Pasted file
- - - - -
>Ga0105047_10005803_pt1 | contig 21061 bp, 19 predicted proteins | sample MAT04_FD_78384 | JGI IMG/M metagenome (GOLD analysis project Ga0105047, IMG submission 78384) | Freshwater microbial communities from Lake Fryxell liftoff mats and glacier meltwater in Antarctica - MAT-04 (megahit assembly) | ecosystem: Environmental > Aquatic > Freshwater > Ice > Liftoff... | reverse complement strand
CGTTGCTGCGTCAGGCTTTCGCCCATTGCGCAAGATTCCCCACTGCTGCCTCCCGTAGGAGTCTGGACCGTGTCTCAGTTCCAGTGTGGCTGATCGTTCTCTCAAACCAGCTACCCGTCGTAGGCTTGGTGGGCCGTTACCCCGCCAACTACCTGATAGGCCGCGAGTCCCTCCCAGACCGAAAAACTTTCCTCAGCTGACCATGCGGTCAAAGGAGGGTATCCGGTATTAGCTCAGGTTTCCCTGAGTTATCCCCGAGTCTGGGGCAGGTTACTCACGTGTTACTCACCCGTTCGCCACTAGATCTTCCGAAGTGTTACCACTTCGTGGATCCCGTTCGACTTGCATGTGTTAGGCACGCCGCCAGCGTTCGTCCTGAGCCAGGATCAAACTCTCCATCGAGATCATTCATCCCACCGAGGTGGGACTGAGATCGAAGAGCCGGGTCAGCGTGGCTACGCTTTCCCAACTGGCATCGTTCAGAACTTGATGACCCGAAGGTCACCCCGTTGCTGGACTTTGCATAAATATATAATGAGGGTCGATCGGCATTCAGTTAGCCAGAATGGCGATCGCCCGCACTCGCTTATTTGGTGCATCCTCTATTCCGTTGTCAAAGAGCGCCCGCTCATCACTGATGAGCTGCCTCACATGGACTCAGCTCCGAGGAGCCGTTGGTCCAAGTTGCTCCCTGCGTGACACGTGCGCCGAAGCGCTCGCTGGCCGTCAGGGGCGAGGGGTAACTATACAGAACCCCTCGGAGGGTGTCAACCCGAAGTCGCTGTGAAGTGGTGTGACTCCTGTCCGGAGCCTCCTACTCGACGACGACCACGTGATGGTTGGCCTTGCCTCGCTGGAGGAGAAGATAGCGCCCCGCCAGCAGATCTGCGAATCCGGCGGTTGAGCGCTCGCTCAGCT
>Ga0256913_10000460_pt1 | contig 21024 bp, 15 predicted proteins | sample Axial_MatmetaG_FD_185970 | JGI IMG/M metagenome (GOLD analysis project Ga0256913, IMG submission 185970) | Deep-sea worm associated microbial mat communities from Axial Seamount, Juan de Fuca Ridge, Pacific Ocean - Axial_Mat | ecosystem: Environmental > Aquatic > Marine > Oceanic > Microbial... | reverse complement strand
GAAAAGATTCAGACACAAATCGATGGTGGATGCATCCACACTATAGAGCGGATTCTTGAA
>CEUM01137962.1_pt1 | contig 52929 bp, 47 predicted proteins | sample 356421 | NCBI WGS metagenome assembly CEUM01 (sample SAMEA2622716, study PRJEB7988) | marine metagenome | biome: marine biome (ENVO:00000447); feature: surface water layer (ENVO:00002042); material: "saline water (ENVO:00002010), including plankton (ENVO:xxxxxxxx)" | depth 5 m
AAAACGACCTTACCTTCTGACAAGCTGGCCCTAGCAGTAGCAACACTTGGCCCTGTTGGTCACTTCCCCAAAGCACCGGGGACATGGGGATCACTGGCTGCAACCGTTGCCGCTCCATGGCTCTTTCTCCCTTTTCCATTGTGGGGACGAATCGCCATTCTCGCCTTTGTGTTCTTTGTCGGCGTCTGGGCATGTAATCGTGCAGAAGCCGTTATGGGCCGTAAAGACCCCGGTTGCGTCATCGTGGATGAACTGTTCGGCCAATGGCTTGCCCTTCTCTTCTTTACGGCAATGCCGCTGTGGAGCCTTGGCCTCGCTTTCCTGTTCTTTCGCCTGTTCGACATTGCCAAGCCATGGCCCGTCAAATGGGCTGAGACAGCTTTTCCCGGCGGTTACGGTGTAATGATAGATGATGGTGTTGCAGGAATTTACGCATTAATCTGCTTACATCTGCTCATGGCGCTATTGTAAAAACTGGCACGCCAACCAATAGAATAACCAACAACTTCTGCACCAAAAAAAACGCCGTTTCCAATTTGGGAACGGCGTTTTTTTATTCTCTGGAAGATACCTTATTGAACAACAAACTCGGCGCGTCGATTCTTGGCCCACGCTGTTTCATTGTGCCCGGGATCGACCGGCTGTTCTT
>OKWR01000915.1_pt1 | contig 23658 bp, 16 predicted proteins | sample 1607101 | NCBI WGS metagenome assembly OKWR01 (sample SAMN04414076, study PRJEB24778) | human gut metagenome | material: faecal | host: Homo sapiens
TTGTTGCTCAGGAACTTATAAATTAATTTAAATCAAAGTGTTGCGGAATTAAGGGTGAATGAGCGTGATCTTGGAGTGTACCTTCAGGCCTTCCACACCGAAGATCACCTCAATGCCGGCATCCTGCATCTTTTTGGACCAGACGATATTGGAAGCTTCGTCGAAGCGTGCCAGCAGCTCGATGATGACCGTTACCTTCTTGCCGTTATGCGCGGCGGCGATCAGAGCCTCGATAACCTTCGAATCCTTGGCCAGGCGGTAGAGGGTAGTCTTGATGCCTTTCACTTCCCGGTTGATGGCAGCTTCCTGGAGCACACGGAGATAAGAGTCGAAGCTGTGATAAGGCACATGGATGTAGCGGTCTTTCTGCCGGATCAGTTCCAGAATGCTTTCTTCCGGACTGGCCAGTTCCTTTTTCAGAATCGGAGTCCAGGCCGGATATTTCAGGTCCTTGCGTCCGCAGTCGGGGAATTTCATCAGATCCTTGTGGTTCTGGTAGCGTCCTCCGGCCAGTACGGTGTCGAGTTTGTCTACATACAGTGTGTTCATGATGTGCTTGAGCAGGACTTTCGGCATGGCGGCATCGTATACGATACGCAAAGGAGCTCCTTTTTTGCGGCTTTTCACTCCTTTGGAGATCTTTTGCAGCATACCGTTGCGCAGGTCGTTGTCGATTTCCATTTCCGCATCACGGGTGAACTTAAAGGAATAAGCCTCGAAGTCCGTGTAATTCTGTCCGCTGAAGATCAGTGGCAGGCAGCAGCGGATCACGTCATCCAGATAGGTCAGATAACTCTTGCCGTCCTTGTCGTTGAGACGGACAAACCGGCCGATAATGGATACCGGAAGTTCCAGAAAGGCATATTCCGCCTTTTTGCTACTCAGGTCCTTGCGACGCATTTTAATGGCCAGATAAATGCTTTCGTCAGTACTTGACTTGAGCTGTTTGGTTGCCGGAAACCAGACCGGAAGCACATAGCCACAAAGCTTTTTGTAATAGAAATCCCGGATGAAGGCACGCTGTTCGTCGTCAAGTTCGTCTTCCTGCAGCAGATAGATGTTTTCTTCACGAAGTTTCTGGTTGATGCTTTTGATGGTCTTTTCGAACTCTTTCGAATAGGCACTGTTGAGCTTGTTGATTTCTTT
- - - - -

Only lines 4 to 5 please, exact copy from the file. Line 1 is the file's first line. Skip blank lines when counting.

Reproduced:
GAAAAGATTCAGACACAAATCGATGGTGGATGCATCCACACTATAGAGCGGATTCTTGAA
>CEUM01137962.1_pt1 | contig 52929 bp, 47 predicted proteins | sample 356421 | NCBI WGS metagenome assembly CEUM01 (sample SAMEA2622716, study PRJEB7988) | marine metagenome | biome: marine biome (ENVO:00000447); feature: surface water layer (ENVO:00002042); material: "saline water (ENVO:00002010), including plankton (ENVO:xxxxxxxx)" | depth 5 m